Monster Born in a Dream
from the book, "Petrified Lightning"

Book: 
Petrified Lightning

Monster Born in a Dream

In medieval Jewish folklore, a robotlike servant shaped from mud to resemble a man was magically endowed with life. It was called a golem, which originally meant "matter without shape." According to the Talmud, Adam was created in seven stages, beginning with the collection of dust and continuing through a shapeless mass (golem). He was complete, ready to stand on his feet, when he received a soul.

The golem could be kind and virtuous but, because it was without a soul, was unable to do anything except follow the instructions of its master. This it did, in a most literal way, often inadvertently causing great destruction. The golem was activated by a charm called a shem, a paper inscribed with one of the names of God. When the shem was placed in the mouth or inserted in the head of the inert mass, it possessed the ability to move about and obey commands.

The most famous of these imaginary creatures was the Golem of Prague, said to have been created by the Rabbi Judah Lowe in the late 16th century. Lowe used the creature as his weekday servant, but on Friday afternoons he removed the shem that gave it life so that it could rest on the Sabbath. One weekend the rabbi neglected to take out the charm, and the golem ran amok; after Lowe caught it and removed the shem, the creature crumpled to dust. The main purpose of the rabbi's golem had been to protect Jews from anti—Semitic violence. With the help of his golem, the rabbi was very successful in bringing criminals to justice and exposing anti—Semitism. He once discovered just in time that the Passover matzoth had been poisoned.

Another golem, created by a Rabbi Jaffe in Russian Poland, was given the tasks of lighting fires and performing other duties not permissible to Jews on the Sabbath. On one occasion this creature far exceeded its orders and burned up practically everything in sight before it was destroyed.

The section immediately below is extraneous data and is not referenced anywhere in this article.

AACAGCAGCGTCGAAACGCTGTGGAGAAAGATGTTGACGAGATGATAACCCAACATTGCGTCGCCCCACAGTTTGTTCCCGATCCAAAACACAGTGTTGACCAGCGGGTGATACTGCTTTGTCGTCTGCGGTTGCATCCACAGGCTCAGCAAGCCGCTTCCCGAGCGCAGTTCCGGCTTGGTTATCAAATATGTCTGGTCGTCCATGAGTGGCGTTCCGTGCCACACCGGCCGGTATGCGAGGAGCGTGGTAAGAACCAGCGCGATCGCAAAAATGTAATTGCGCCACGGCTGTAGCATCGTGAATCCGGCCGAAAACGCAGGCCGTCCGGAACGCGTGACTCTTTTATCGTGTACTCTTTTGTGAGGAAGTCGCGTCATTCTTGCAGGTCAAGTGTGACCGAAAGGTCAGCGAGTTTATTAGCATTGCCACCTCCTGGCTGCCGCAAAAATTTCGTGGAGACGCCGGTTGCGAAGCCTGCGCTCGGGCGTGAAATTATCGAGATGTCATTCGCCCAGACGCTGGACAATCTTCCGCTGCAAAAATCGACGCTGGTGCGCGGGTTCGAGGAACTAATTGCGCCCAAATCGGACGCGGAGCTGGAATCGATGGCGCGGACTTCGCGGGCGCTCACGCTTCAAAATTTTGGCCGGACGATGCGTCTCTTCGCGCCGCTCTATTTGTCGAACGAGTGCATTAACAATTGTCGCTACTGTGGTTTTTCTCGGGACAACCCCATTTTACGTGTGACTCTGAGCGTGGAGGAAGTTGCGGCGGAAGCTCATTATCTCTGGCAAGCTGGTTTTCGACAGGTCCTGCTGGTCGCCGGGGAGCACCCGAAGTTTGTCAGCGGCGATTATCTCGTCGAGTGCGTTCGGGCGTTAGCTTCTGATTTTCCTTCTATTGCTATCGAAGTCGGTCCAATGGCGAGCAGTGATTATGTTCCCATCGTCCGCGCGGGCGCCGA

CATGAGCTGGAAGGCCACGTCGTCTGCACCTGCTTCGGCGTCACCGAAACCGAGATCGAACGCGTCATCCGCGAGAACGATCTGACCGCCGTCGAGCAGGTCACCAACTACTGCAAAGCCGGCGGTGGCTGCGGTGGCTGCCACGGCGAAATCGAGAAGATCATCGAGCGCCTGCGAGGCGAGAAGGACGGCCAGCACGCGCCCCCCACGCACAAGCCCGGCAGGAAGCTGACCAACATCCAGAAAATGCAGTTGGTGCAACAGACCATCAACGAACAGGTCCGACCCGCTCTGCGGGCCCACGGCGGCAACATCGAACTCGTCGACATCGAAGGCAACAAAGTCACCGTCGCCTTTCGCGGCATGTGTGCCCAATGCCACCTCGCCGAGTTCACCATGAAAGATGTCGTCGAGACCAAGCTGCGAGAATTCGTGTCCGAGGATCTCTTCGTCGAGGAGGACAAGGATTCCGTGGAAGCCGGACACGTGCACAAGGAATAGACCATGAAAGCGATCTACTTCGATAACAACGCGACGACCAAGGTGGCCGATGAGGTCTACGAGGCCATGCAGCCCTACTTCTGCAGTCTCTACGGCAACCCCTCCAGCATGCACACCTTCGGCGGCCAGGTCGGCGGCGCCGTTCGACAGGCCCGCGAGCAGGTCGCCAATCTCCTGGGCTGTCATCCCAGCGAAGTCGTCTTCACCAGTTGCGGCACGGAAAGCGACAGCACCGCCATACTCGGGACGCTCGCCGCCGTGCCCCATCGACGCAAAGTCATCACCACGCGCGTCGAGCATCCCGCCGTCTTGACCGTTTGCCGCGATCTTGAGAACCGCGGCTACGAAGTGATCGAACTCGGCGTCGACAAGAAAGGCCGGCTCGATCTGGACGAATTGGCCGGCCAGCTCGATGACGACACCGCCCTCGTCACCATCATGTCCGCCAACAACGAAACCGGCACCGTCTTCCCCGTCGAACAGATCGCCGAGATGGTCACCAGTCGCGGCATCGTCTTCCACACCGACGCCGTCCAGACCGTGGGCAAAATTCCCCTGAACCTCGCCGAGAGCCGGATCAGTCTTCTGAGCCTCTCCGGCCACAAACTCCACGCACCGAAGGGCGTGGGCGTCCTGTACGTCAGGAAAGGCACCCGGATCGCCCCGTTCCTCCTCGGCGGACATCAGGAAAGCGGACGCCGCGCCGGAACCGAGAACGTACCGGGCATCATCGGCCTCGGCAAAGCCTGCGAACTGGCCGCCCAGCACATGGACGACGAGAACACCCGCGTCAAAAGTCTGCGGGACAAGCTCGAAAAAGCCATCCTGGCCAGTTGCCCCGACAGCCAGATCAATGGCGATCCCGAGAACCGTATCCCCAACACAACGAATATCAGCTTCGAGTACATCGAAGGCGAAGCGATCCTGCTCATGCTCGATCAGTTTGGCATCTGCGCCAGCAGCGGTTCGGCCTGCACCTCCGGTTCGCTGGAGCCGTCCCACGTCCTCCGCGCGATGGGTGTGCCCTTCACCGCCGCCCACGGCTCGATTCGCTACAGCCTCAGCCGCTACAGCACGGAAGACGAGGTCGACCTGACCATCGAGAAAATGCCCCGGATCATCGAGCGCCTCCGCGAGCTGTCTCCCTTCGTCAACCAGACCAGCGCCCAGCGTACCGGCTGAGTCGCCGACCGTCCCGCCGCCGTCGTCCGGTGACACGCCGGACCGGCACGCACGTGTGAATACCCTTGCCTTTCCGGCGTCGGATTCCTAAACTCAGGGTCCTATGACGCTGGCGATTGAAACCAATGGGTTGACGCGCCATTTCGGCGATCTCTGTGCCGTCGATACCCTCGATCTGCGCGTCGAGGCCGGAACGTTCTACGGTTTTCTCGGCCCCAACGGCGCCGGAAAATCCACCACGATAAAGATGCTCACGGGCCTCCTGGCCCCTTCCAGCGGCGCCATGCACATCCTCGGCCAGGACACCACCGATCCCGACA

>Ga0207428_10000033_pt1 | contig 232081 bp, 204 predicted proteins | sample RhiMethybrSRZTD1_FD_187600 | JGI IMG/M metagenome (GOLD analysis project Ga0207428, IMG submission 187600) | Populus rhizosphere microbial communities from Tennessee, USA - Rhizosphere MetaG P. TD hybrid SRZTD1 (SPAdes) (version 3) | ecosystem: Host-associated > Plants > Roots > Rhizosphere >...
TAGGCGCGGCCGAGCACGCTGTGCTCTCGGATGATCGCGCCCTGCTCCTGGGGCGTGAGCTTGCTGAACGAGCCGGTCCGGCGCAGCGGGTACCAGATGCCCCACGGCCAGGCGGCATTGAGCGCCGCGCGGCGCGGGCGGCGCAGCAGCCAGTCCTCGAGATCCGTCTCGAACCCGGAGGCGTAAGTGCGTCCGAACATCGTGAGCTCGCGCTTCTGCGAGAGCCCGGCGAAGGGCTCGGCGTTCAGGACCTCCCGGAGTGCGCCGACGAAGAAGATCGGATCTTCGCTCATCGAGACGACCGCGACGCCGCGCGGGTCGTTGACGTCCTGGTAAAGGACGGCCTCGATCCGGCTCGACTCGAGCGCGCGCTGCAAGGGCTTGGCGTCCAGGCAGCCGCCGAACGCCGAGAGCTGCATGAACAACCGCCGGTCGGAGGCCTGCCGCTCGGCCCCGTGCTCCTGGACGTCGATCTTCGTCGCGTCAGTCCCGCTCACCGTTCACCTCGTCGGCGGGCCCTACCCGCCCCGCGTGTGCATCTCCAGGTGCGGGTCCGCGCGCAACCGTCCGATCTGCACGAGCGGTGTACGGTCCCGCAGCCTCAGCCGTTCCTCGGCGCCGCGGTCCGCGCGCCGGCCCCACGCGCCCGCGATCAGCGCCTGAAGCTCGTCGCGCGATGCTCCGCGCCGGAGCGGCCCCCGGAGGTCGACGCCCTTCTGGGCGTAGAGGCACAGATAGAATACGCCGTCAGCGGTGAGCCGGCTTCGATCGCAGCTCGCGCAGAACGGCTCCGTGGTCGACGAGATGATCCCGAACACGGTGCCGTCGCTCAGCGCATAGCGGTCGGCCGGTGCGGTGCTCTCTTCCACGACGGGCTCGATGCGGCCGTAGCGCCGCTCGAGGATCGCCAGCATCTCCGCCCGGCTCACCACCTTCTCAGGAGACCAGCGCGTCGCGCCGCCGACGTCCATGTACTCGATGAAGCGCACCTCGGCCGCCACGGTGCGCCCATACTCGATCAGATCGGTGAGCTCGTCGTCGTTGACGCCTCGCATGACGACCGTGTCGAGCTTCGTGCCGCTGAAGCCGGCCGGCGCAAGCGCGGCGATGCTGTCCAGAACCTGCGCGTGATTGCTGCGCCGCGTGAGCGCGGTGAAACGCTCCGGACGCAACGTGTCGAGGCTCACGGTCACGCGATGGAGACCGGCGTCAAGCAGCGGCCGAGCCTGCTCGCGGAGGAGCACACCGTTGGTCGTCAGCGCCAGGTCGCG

The golems of Jewish mythology also served as an inspiration for a 19th—century writer's masterpiece of horror. So fascinated was the writer by the golem that one night she dreamed of this soulless monster wandering abroad. Her imagination took over as she recognized the tragedy of a life with no guidance, hope, or purpose.

Outside a gloomy Swiss chateau the night was wild, split by several storms that raked the landscape with forked bolts of lightning. Inside the chateau an 18—year—old girl sat among friends by the flickering fire. She listened with fascination as the men in the group discussed the evolution theories of one Erasmus Darwin (father of Charles Darwin), and she joined their conversation when it turned to their common interest in the supernatural.

The friends agreed that before retiring for the night they would each write a ghost story, but the girl, feeling the need for sleep, promised to write her story the next morning. During the night, she was awakened by a nightmare so vivid that she stayed awake. She was so shaken by the experience that she feared sleep lest the same nightmare return.

At the first light of dawn she began to write down her dream: "By the glimmer of the half—extinguished light, I saw the dull yellow eye of the creature open; it breathed hard, and a convulsive motion agitated its limbs." And so was recorded the birth and awakening of Frankenstein's monster.

The year was 1816, and the girl was Mary Wollstonecraft, who later became the wife of the English poet Percy Bysshe Shelley. The chateau was the Swiss home of exiled poet Lord Byron. Two years later her nightmarish dream was published as Frankenstein, or the Modern Prometheus (since Prometheus had also attempted to create a human from mud).

The Gothic novel recounts the story of Frankenstein, a medical student who builds a human body of parts gathered from dissecting rooms, butcher shops, and cemeteries. He animates the creature, but because it lacks a soul the monster of Frankenstein, like the golem, is responsible only to its creator. Moreover, as often happened with golems, it breaks out of his control. Longing for sympathy and shunned by everyone, the creature ultimately turns to evil and brings dreadful retribution and eventual destruction on Frankenstein for creating him.

Hollywood has taken many liberties with the only noteworthy book written by Mary Shelley, and many films—some good, more bad, others both funny and frightful—have re—created the subject matter. The creature, called the Monster by Shelley and identified as "It" by its maker, is often confused with its creator and is popularly called Frankenstein. The story ends with the Monster addressing an explorer after it has killed Frankenstein and all of his loved ones. It explains that Frankenstein, who created a man without love or friend or soul, was actually the real monster.